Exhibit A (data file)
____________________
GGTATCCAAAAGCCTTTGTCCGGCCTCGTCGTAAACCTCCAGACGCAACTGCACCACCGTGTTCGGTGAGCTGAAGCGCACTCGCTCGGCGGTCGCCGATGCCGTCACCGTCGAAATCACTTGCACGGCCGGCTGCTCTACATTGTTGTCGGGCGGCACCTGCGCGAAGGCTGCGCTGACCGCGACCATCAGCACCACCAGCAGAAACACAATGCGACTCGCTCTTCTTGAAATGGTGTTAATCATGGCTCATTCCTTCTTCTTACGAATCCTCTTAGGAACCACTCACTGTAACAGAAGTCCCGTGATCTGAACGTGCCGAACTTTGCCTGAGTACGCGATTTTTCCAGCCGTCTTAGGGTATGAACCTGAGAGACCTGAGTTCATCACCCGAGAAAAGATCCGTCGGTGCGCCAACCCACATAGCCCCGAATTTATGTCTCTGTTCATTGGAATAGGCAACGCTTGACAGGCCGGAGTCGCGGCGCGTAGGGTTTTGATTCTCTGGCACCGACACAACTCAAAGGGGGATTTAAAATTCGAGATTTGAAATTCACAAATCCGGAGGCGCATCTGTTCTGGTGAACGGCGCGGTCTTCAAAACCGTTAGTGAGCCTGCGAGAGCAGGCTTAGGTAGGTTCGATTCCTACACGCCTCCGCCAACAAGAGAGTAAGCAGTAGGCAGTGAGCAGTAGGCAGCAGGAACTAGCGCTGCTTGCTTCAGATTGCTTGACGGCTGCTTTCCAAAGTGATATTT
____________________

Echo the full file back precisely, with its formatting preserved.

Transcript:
GGTATCCAAAAGCCTTTGTCCGGCCTCGTCGTAAACCTCCAGACGCAACTGCACCACCGTGTTCGGTGAGCTGAAGCGCACTCGCTCGGCGGTCGCCGATGCCGTCACCGTCGAAATCACTTGCACGGCCGGCTGCTCTACATTGTTGTCGGGCGGCACCTGCGCGAAGGCTGCGCTGACCGCGACCATCAGCACCACCAGCAGAAACACAATGCGACTCGCTCTTCTTGAAATGGTGTTAATCATGGCTCATTCCTTCTTCTTACGAATCCTCTTAGGAACCACTCACTGTAACAGAAGTCCCGTGATCTGAACGTGCCGAACTTTGCCTGAGTACGCGATTTTTCCAGCCGTCTTAGGGTATGAACCTGAGAGACCTGAGTTCATCACCCGAGAAAAGATCCGTCGGTGCGCCAACCCACATAGCCCCGAATTTATGTCTCTGTTCATTGGAATAGGCAACGCTTGACAGGCCGGAGTCGCGGCGCGTAGGGTTTTGATTCTCTGGCACCGACACAACTCAAAGGGGGATTTAAAATTCGAGATTTGAAATTCACAAATCCGGAGGCGCATCTGTTCTGGTGAACGGCGCGGTCTTCAAAACCGTTAGTGAGCCTGCGAGAGCAGGCTTAGGTAGGTTCGATTCCTACACGCCTCCGCCAACAAGAGAGTAAGCAGTAGGCAGTGAGCAGTAGGCAGCAGGAACTAGCGCTGCTTGCTTCAGATTGCTTGACGGCTGCTTTCCAAAGTGATATTT